uploads///RUB Dec

Russian Ruble Fell against the US Dollar, Policy Didn’t Change


Nov. 20 2020, Updated 11:20 a.m. ET

Russian ruble fell by more than 3%

The Russian ruble fell against the US dollar on December 11, 2015, after a free fall in crude prices globally. Higher inflation levels have been hurting the economy. This allowed less room for the Bank of Russia to ease its monetary policy. With Russia trying to bridge its budget deficit, investors expect that more depreciation in the ruble might be required to achieve the desired revenue levels. The fall in oil prices has been faster than the weakness in the ruble. This caused speculation that there’s more room for a fall in the value of the ruble.

Article continues below advertisement

The ruble has been under pressure in the past few weeks due to geopolitical tensions. Turkey shot down a Russian warplane. Also, OPEC’s (Organization of the Petroleum Exporting Countries) decision not to decrease the production levels also led to a fall in the crude prices. Crude prices have a high and positive correlation with the ruble. The US dollar-ruble pair is inversely related to the ruble’s strength. The pair ended higher by 3.3% at the end of the day on December 11, 2015. To learn more about the fall in the ruble after OPEC’s decision, read Russian Ruble Slumps as OPEC Maintains Production Supply.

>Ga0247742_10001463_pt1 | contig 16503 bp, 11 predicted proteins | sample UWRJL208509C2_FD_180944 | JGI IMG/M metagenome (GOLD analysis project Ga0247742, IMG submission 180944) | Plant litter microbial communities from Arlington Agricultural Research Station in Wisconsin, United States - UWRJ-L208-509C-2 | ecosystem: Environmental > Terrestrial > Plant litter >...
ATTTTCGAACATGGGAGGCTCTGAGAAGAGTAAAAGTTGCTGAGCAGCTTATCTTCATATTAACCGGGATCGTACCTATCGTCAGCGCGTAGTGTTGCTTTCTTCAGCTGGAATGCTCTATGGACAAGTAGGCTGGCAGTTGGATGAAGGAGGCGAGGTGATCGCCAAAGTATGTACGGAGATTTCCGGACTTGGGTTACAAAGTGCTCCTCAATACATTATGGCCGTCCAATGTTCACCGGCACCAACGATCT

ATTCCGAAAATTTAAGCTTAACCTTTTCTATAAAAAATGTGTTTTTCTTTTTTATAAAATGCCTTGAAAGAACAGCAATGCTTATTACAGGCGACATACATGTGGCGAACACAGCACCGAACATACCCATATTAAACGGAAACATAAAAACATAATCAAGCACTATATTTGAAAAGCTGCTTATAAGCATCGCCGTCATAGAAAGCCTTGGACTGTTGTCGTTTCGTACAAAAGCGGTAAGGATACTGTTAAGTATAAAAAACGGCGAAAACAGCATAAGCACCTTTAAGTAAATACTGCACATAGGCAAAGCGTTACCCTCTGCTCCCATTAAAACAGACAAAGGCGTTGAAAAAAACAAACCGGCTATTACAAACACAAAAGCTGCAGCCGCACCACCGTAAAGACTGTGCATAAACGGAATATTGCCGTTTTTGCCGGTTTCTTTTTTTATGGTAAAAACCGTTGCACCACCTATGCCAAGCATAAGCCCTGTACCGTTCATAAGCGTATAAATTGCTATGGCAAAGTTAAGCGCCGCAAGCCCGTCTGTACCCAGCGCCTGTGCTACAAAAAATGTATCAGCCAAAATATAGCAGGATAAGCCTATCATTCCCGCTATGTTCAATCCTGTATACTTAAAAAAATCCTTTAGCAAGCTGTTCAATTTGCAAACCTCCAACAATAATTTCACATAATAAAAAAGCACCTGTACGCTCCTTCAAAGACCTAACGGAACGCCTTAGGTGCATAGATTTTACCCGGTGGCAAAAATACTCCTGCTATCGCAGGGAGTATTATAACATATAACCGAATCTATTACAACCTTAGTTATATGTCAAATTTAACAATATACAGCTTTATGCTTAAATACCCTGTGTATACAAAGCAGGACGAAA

Bank of Russia kept the rates at 11%

The Bank of Russia kept its benchmark interest rates at 11%. It kept the high inflation levels in mind. A rate cut allows easing in the monetary policy. The rate cut will stimulate economic growth. However, unless price pressures reduce, the central bank will have less room to reduce the rates. The upcoming FOMC (Federal Open Market Committee) meeting also weighed on the sentiment. A rate hike is expected to result in capital outflows. This will put more downward pressure on the ruble.

Impact on the market

ETFs were following a negative trajectory on December 11, 2015. The VanEck Vectors Russia ETF (RSX) provides exposure to companies that are publicly traded and domiciled in Russia. RSX fell by 2.7%. Also, the Direxion Daily Russia Bull 3X Shares ETF (RUSL) fell by 8.0%.

The negative trend was also evident in Russian ADRs (American depositary receipts). Mobile TeleSystems (MBT) fell by 4.6%. On the other hand, energy-related ADRs also fell. This included Canadian Natural Resources (CNQ). It fell by 3.2%. Meanwhile, Baytex Energy (BTE) traded negative by 6.1%.


More From Market Realist

    • CONNECT with Market Realist
    • Link to Facebook
    • Link to Twitter
    • Link to Instagram
    • Link to Email Subscribe
    Market Realist Logo
    Do Not Sell My Personal Information

    © Copyright 2021 Market Realist. Market Realist is a registered trademark. All Rights Reserved. People may receive compensation for some links to products and services on this website. Offers may be subject to change without notice.